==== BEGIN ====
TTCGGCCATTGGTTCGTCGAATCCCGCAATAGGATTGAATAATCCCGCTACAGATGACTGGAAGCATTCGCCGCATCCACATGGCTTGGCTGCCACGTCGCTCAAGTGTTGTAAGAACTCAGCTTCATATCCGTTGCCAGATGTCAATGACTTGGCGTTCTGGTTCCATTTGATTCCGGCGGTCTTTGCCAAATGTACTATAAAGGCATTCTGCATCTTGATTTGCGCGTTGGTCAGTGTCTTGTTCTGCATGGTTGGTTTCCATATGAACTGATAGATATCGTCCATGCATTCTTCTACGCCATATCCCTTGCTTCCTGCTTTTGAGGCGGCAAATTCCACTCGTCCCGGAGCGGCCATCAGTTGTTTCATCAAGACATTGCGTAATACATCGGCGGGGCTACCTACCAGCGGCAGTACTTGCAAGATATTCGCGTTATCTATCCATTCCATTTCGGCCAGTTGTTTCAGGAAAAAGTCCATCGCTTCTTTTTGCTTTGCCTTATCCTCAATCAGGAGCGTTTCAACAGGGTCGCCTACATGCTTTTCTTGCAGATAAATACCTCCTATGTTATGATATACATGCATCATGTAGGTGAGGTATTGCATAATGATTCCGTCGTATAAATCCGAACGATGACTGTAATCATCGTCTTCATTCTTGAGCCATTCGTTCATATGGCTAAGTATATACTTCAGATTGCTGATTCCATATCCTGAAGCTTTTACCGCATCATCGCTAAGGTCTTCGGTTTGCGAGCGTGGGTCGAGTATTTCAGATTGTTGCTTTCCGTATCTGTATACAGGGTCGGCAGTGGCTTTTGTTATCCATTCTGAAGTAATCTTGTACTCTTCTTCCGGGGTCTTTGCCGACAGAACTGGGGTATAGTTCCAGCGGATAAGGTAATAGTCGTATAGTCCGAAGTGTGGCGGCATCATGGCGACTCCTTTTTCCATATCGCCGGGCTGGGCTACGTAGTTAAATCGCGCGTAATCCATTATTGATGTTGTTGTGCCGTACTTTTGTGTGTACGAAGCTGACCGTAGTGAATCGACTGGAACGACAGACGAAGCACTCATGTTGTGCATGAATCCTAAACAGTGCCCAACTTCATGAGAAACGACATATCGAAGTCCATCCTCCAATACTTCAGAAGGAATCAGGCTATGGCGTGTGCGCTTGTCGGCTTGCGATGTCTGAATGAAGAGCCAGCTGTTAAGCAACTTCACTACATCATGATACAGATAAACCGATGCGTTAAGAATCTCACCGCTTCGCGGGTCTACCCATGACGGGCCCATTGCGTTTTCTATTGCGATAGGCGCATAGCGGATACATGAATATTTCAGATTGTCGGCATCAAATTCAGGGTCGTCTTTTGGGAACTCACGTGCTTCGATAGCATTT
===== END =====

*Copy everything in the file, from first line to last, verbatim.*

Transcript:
TTCGGCCATTGGTTCGTCGAATCCCGCAATAGGATTGAATAATCCCGCTACAGATGACTGGAAGCATTCGCCGCATCCACATGGCTTGGCTGCCACGTCGCTCAAGTGTTGTAAGAACTCAGCTTCATATCCGTTGCCAGATGTCAATGACTTGGCGTTCTGGTTCCATTTGATTCCGGCGGTCTTTGCCAAATGTACTATAAAGGCATTCTGCATCTTGATTTGCGCGTTGGTCAGTGTCTTGTTCTGCATGGTTGGTTTCCATATGAACTGATAGATATCGTCCATGCATTCTTCTACGCCATATCCCTTGCTTCCTGCTTTTGAGGCGGCAAATTCCACTCGTCCCGGAGCGGCCATCAGTTGTTTCATCAAGACATTGCGTAATACATCGGCGGGGCTACCTACCAGCGGCAGTACTTGCAAGATATTCGCGTTATCTATCCATTCCATTTCGGCCAGTTGTTTCAGGAAAAAGTCCATCGCTTCTTTTTGCTTTGCCTTATCCTCAATCAGGAGCGTTTCAACAGGGTCGCCTACATGCTTTTCTTGCAGATAAATACCTCCTATGTTATGATATACATGCATCATGTAGGTGAGGTATTGCATAATGATTCCGTCGTATAAATCCGAACGATGACTGTAATCATCGTCTTCATTCTTGAGCCATTCGTTCATATGGCTAAGTATATACTTCAGATTGCTGATTCCATATCCTGAAGCTTTTACCGCATCATCGCTAAGGTCTTCGGTTTGCGAGCGTGGGTCGAGTATTTCAGATTGTTGCTTTCCGTATCTGTATACAGGGTCGGCAGTGGCTTTTGTTATCCATTCTGAAGTAATCTTGTACTCTTCTTCCGGGGTCTTTGCCGACAGAACTGGGGTATAGTTCCAGCGGATAAGGTAATAGTCGTATAGTCCGAAGTGTGGCGGCATCATGGCGACTCCTTTTTCCATATCGCCGGGCTGGGCTACGTAGTTAAATCGCGCGTAATCCATTATTGATGTTGTTGTGCCGTACTTTTGTGTGTACGAAGCTGACCGTAGTGAATCGACTGGAACGACAGACGAAGCACTCATGTTGTGCATGAATCCTAAACAGTGCCCAACTTCATGAGAAACGACATATCGAAGTCCATCCTCCAATACTTCAGAAGGAATCAGGCTATGGCGTGTGCGCTTGTCGGCTTGCGATGTCTGAATGAAGAGCCAGCTGTTAAGCAACTTCACTACATCATGATACAGATAAACCGATGCGTTAAGAATCTCACCGCTTCGCGGGTCTACCCATGACGGGCCCATTGCGTTTTCTATTGCGATAGGCGCATAGCGGATACATGAATATTTCAGATTGTCGGCATCAAATTCAGGGTCGTCTTTTGGGAACTCACGTGCTTCGATAGCATTT